Top 20 Books of 2017

2017 has been…a year. It’s been a year where I’ve been more thankful than ever to be a reader who can find escape and comfort in books. So far this year I’ve read 160 books and I know I’ll finish a few more in December. It’s been a really great year for books with a lot of representation that YA really needed. I’m really lucky that part of my job as a Teen Services Librarian is reading and recommending books to teen readers. I’ve read so many amazing books this year and it was really hard to narrow it down to even 20 titles. I didn’t set out to make this a YA only (and one middle grade) list but those books were, above and beyond, the best that I read this year. YA is a magical book haven right now.

Here are some of my favorite reads of the year that I know I’ll be recommending even after 2017 is over:

1.How to Make a Wish by Ashley Herring BlakeFav3 (1)

I loved this heart-wrenching contemporary romance about love, struggles with family, and finding your own way. This book also has queer main characters, Grace is a bisexual teen who falls for Eva, a lesbian teen. While the story does follow Grace and Eva’s relationship it also focuses on their complex family struggles. Grace’s mom has never really been there for her the way a mother should and Eva has just lost her mother. This book absolutely pulled my heart out and then mended it.

2. A Map For Wrecked Girls by Jessica TaylorFav 4

A Map For Wrecked Girls is one of my favorite books of the year because it not only managed to be a fast-paced thriller but it was also about a complex sister relationship full of twists and turns. I couldn’t put it down and I know I’ll read it again. I also met Jessica Taylor at a book signing event and I loved hearing her talk about her process of writing this book. Here’s my review from earlier this year with 5 more reasons you need to read this book.

3. Piecing Me Together by Renée WatsonFav 1

This is a beautifully written story with short vignettes about Jade’s life. Jade is a collage artist, a daughter, a friend, a scholarship student, and a teenager trying to figure out where she fits in. This book is about growing up as a black girl and how people try to place you into boxes. Jade uses her art to define herself, even though everyone tries to define her identity for her. Jade has a powerful voice  and Watson creates a realistic portrait about loving yourself. Readers of The Hate U Give will love this book.

4. Geekerella by Ashley Poston Orange Pumpkin with Heart Cheesy Thanksgiving Card

Geekerella was an absolutely delightful Cinderella retelling about nerdy teens, fandom, a an adorable dog! I loved seeing Elle grow and find her voice through her favorite fandom. She finds friends and belonging through being nerdy and it rang so true. There was also a swoony romance with a teen heartthrob who is in the reboot of Elle’s favorite TV show. It was such a happy book to read in the trash fire of 2017.

5. I Believe in a Thing Called Love by Maurene GooPink Flowers Bridal Shower Email Header.jpg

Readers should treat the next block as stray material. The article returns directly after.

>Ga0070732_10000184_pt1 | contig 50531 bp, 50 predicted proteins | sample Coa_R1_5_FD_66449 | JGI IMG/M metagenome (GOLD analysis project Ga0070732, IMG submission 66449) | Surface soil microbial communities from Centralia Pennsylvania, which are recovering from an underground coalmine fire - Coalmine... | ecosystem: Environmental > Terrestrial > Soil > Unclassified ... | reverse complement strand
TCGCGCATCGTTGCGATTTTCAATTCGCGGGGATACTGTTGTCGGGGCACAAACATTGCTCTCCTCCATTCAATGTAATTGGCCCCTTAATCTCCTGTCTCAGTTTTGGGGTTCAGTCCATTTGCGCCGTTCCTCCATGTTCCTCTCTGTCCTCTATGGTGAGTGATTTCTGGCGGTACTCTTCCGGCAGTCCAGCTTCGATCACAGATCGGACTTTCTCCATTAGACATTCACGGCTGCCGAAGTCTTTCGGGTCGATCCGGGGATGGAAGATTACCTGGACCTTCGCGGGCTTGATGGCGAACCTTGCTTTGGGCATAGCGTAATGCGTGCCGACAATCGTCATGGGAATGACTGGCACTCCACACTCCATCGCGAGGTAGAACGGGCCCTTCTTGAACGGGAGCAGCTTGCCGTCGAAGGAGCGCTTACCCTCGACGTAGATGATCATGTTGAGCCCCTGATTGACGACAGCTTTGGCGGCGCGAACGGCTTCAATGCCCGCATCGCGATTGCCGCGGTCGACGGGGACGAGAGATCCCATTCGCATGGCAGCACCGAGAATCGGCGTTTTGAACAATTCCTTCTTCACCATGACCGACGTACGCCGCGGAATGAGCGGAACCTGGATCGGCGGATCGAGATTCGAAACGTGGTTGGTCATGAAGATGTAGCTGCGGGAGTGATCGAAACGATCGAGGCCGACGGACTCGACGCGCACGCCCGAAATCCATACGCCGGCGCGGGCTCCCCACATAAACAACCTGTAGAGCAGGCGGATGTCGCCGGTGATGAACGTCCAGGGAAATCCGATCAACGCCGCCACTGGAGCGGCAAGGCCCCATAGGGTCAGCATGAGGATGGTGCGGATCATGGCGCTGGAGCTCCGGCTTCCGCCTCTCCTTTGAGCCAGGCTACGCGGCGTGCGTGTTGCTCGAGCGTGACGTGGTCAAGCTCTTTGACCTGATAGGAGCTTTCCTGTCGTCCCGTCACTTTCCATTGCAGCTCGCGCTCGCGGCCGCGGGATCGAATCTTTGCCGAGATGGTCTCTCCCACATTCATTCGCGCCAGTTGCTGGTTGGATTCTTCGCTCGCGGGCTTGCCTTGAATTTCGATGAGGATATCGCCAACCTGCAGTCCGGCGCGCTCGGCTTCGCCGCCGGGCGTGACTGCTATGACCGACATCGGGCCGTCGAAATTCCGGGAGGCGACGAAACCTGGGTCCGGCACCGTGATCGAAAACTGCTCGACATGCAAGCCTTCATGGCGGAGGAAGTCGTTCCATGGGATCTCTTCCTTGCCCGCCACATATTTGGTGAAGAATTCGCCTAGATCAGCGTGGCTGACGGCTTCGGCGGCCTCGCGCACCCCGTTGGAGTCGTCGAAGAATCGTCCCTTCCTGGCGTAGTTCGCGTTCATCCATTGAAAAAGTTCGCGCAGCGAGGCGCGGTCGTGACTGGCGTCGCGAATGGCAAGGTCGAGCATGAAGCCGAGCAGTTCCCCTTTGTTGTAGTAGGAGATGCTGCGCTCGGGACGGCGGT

Desi was such a fun character to read about. She’s a “late” bloomer, an over-achiever, an athlete, and she hopes to go to Stanford. She has it all–except she’s never had a boyfriend. She sets out to use the rules of K-drama romances to help her land her first relationship. This is a funny romantic comedy with an endearing lead AND a gorgeous cover! This book is perfect for anyone who loves nerdy girl characters and happy endings. My full review is here.

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Been There, Read That//November 2017

monthly-wrap-up

Been There, Read That is a monthly reading wrap up featuring everything I read last month.

What I read:

9 YA books

3 Graphic Novels/Comics

1 Non-fiction book

November was a nice month full of shopping and eating for me. And reading, of course! I had a little more time to read already published books this month because I was pretty caught up with my ARC reading. I found it a little harder to get reading done though because of the time change. When I get home and it’s already dark inside I just want to watch cozy shows on Netflix with the lights off. I’m going to try to read more ebooks next month so I can read in the dark.

I read four ARCs in November and loved all of them. My favorite read of the month was Love, Hate, and Other Filters by Samira Ahmed. I loved reading about Maya’s senior year of high school, her film-making dreams, and her determination to make her own path. Three Sides of a Heart was a short story collection all about love triangles. There were several stories that I really wish were full length novels. Before I Let Go will be a great read this winter because it’s about a cold, snowy, and dark Alaskan town. You can read my thoughts about I Never here (spoiler alert: I loved it).

I read 5 already published YA books in November. I found Bronx Masquerade in a little free library nearby. I’ve been meaning to read it for a long time so I figured it was a sign that I should just read it that day on my day off. I somehow got both of my teen book clubs to read We Are the Ants in November so I only read one book for book club this month (and it was a fabulous read!) I really enjoyed the other three books that I read and reviewed for a teen librarian review newsletter as well.